ron May 29, 2018, 2:16 pm
There is a middle ground here. You and ex separated for a reason and you say he can be difficult and tough for you to tolerate in large doses. As his ex you have no obligation to participate in his care. In addition to not living where you want to live, that care brings you into longer contact with him than is comfortable for you. So, cut down on the time spent doing that. If you must cut it out entirely. But… it is important that he be able to spend time with his children and they with their father. It is your responsibility to facilitate that. The advice to talk to your kids (and your ex) about how much contact is most comfortable for them and best circumstances for that is good. If the kids haven’t had time with their father, without you being present, then you should make that happen. I don’t fault you, LW. You have been generous with your time and effort in support of your ex. You know your limits and think (assume) you know what is best for your kids.
Anon from LA May 29, 2018, 5:19 pm
This is what I’d recommend. LW can stay close to her ex for her kids’ sake without being his caregiver. This will also free up some time so she can do more things she enjoys, develop a social life, spend time on self care, relax more–all things that could help with depression.
dinoceros May 29, 2018, 3:38 pm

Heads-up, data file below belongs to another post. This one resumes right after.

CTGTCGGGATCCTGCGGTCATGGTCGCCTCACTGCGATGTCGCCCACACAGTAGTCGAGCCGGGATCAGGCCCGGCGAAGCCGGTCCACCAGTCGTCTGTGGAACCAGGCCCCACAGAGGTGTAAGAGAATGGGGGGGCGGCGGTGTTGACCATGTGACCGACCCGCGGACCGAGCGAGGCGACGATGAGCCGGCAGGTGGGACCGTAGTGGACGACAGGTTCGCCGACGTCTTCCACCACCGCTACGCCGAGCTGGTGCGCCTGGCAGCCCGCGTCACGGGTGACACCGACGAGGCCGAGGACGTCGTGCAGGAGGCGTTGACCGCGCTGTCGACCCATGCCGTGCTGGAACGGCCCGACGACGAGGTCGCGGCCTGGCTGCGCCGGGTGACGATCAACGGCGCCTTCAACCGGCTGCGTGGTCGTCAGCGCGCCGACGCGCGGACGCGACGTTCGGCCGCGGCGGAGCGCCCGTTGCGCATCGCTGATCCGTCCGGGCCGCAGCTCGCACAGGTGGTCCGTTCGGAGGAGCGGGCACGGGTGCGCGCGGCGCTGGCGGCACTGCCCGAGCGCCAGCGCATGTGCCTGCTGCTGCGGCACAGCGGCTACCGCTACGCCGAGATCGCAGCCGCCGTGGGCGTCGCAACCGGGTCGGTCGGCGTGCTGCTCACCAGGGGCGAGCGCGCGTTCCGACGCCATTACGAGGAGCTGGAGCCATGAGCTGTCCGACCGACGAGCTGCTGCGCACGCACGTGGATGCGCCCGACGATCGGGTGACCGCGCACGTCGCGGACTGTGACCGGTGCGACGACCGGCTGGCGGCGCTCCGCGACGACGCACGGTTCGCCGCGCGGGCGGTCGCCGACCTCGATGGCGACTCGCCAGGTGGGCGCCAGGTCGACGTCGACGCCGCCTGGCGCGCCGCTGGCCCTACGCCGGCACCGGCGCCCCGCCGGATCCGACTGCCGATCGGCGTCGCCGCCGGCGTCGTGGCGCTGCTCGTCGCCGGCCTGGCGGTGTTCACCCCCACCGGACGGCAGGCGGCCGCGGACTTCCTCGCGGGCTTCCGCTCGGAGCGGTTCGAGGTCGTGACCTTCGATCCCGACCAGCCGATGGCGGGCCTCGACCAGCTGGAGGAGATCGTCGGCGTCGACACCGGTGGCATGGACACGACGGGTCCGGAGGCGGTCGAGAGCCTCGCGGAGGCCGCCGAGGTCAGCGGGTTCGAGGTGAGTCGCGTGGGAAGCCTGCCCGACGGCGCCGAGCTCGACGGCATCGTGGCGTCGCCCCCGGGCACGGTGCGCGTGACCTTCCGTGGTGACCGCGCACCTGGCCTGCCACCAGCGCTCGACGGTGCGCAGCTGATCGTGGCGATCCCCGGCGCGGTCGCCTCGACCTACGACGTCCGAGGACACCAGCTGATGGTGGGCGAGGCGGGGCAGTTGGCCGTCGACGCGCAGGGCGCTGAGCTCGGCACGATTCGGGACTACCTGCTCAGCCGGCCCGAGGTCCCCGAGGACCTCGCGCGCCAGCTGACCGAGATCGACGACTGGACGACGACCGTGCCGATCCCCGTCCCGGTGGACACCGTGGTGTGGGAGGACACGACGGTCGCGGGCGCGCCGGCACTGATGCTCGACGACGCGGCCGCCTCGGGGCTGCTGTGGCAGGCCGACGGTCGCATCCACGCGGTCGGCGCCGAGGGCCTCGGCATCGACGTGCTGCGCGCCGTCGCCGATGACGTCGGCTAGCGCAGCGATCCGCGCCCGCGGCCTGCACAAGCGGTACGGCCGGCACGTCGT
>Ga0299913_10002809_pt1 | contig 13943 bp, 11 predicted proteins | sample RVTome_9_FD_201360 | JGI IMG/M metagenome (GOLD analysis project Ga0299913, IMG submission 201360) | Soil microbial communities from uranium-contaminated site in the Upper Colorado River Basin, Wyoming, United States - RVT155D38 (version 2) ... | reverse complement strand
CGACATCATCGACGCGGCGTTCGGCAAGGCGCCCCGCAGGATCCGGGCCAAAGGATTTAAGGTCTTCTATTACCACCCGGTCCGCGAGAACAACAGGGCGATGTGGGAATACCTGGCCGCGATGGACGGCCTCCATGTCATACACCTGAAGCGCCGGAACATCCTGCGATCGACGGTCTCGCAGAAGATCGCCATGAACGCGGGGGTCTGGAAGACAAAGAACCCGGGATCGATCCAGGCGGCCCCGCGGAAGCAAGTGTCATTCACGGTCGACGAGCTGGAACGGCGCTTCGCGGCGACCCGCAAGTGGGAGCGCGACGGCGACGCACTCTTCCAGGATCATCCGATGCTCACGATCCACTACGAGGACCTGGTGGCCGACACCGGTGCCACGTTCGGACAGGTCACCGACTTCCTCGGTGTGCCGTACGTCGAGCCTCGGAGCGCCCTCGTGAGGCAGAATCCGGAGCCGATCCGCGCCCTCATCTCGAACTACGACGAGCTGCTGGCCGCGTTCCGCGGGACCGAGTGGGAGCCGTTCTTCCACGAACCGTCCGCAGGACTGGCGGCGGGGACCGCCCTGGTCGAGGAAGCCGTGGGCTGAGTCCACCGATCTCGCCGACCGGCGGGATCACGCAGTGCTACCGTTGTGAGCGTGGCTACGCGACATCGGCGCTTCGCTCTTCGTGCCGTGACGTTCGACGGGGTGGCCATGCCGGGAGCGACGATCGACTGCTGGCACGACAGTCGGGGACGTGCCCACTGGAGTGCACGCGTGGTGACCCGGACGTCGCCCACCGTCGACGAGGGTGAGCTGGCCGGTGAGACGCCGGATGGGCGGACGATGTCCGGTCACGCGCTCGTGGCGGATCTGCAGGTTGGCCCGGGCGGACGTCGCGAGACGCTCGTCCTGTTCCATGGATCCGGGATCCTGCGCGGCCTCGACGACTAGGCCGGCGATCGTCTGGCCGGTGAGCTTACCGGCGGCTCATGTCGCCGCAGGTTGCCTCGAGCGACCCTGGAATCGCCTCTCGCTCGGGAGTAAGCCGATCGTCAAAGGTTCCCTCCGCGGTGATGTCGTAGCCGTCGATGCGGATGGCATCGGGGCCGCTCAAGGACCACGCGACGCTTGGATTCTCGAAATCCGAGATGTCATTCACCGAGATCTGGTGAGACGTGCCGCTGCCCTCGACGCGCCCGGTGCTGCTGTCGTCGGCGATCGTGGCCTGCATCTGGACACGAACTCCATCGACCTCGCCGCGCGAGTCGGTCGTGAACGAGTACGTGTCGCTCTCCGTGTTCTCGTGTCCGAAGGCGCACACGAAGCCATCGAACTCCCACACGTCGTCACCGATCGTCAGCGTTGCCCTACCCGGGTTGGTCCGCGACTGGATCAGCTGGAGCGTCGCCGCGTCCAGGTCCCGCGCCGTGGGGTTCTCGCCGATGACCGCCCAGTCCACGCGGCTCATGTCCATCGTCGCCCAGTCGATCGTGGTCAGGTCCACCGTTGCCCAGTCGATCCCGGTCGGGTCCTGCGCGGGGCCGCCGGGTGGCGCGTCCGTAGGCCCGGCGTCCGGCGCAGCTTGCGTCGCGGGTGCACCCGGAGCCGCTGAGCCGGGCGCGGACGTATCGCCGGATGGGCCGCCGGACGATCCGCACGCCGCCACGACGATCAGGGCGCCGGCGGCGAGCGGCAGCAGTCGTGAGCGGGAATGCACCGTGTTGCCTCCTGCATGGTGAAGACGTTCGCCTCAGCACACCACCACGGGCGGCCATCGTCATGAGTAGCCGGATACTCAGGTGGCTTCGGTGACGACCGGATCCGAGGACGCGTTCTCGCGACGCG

I think that moving now would be very odd timing. For you, this is a relationship that had its end and that it seems you’ve found closure for in this year. But he’s still their dad. That doesn’t have an expiration date and spending a year with your dad doesn’t give you closure when they die. Not only would it be sad for your kids to lose out on the remaining time and probably really stressful for them to go through so many stressors at once (if you ever have done one of those inventories of your stressors, they don’t differentiate between positive and negative stressors — moving is on the same list as death of a loved one or divorce. Moving is an even bigger deal for kids. It’s not just the stress of the process, but it’s losing everything you’re used to — family, teachers, classmates, friends, etc. Finally, I think that it would just look bad. Your kids may not be old enough to process or articulate this now, but I think they’d look back and think that choosing to move them away right now was selfish and hurtful. So, sure, stop being a caregiving, but don’t end your kids’ relationship with their dad prematurely. (I’d also agree with Wendy that you shouldn’t just pick up and move them immediately after either.)